Beijinger Peipei Luan, 27, left China five years ago for Vancouver. She has already booked her tickets to come back to the capital to be with her father, Luan Zuxun, and mother, Gao Jinling, for what she sees as her country's most important event for decades.
How do you feel about August 2008?
I love my city and want to support Beijing as it hosts its biggest event. I was still living there when Beijing lost the bid for the Sydney Games [in 2000] by just one vote. I stayed up late to watch the final vote with my father, and it was devastating. But I knew Beijing would win the 2008 Olympic bid. At the very moment we did, I told myself that no matter where I was in the world, I would be back to celebrate this peaceful event with all the Chinese and our international friends. Cheers for Beijing!
Why do you think the Olympics are so important for China?
They will give China a great opportunity to show the world who we are and what we are capable of. It's once-in-a-lifetime opportunity for China and its people. If we can successfully host this event, it will put China on a higher pedestal.
Do you think the Tibet riots will influence people's ideas about China?
Yes, for sure. I am very disappointed that the Tibetans mixed politics and the world's biggest sport event. The Olympics to China is huge. To an ordinary Chinese citizen, the government has spent so much time, effort and money on this event, promoting training programmes for every single citizen. They have learned to use some basic English to welcome international friends, and they are trying to change their bad habits and be more polite. From my outsider's perspective, not only is the government trying hard to host a successful event, the vast majority of Chinese citizens are also preparing themselves to be great hosts. But now, the Tibetans have damaged China's image. This is not a good time to get even with the Chinese government. Tibetans should be smarter and know that this is not going to change anything anyway. I know China has many areas that need to be improved, but the whole country is trying so hard to change its old image. Please give China a break! I believe in respecting what others think, but I don't necessarily need to agree with them. A lot of foreign friends don't know the history behind China and Tibet, and they only see the issues on the surface, which sometimes are not the truth.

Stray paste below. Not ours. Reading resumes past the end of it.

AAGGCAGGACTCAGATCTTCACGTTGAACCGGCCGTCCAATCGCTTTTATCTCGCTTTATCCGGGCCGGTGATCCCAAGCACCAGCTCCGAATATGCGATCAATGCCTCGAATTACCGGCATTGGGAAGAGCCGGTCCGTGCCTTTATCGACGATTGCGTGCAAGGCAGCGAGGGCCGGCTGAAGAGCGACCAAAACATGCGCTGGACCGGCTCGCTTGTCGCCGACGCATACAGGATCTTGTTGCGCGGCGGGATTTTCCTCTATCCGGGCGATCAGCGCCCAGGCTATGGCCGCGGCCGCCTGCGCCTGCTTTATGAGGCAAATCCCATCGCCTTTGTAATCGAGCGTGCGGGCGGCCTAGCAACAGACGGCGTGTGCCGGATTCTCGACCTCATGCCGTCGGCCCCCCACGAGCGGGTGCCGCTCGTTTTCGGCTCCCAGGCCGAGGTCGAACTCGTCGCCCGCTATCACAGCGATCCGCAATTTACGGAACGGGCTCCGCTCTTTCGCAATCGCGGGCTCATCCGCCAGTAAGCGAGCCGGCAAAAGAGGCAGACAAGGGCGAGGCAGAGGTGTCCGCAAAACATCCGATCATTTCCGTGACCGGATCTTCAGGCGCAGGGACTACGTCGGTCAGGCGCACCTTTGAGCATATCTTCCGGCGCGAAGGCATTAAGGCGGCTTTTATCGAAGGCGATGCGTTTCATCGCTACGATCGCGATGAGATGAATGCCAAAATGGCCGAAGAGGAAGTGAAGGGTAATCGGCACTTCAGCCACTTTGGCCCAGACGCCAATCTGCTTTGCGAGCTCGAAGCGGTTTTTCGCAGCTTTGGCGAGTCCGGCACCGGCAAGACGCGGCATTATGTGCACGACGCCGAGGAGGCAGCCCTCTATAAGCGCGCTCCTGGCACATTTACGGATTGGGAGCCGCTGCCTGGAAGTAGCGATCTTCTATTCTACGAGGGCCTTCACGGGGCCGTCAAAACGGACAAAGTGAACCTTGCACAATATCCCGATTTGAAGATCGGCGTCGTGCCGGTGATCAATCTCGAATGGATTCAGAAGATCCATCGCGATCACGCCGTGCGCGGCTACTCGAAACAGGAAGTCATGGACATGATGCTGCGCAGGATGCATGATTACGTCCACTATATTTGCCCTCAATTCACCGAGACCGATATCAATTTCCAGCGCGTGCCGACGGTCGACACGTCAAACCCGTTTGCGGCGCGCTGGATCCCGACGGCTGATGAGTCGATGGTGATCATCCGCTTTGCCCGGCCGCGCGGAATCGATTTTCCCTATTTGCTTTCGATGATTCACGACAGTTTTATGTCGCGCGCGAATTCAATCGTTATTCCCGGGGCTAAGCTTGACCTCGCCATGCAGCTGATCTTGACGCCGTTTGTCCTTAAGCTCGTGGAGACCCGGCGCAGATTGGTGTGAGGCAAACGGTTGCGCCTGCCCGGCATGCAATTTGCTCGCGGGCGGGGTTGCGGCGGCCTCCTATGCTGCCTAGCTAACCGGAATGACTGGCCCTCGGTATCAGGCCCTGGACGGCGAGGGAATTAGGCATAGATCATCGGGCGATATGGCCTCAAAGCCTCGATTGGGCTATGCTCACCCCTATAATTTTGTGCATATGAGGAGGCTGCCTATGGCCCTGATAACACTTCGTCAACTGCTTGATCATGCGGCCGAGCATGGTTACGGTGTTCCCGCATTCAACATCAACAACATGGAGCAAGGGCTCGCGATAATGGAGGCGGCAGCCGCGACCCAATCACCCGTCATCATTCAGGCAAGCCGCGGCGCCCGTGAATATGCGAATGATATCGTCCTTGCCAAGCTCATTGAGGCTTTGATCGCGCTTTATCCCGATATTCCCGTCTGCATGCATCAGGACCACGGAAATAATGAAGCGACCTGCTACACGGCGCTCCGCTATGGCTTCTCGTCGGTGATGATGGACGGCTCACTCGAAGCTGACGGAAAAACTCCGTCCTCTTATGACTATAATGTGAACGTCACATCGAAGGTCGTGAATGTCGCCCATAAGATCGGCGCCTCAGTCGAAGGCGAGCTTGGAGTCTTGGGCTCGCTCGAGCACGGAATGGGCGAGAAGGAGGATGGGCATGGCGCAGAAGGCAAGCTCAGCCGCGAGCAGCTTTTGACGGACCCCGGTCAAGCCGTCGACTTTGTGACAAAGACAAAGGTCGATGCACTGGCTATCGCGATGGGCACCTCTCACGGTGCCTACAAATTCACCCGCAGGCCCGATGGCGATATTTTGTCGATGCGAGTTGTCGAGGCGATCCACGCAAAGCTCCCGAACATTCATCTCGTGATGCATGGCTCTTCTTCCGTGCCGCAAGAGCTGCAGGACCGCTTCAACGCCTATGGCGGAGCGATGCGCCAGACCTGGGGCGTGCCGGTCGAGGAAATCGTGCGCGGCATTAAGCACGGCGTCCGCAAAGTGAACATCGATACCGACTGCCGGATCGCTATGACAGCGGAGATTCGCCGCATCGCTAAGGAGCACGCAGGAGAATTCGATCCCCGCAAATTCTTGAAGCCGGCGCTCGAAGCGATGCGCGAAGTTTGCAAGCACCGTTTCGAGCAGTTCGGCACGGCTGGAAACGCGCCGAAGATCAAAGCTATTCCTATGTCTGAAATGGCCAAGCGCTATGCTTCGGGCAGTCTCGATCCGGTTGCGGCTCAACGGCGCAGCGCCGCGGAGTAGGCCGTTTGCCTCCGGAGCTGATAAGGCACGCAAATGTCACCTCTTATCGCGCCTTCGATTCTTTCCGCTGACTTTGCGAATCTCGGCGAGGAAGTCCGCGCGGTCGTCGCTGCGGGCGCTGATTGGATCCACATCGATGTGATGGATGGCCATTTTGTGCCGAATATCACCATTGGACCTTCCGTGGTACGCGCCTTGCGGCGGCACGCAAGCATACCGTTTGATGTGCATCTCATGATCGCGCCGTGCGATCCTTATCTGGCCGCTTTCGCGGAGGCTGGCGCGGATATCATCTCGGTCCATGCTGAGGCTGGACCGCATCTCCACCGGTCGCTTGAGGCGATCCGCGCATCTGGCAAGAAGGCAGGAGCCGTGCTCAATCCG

Do you think it will put anyone off from coming to see the Games?
If people have decided not to come because of this, it indicates they didn't want to come in the first place.
How do your parents feel about the Olympics?
They support them 100 per cent. It's a Chinese tradition to provide the warmest hospitality to guests. I was very touched when I heard my mother is attending classes and learning English each week. She repeats what she's learned to me on the phone and asks me to correct her pronunciation.
How do your friends and colleagues in Canada feel about the Beijing Olympics?
Most of them supported Tibet's action because they didn't know the history behind it. When I told them my side of the story, they agreed with me about the Tibetans mixing politics and sport. They now wish China can successfully host the event without any nasty surprises.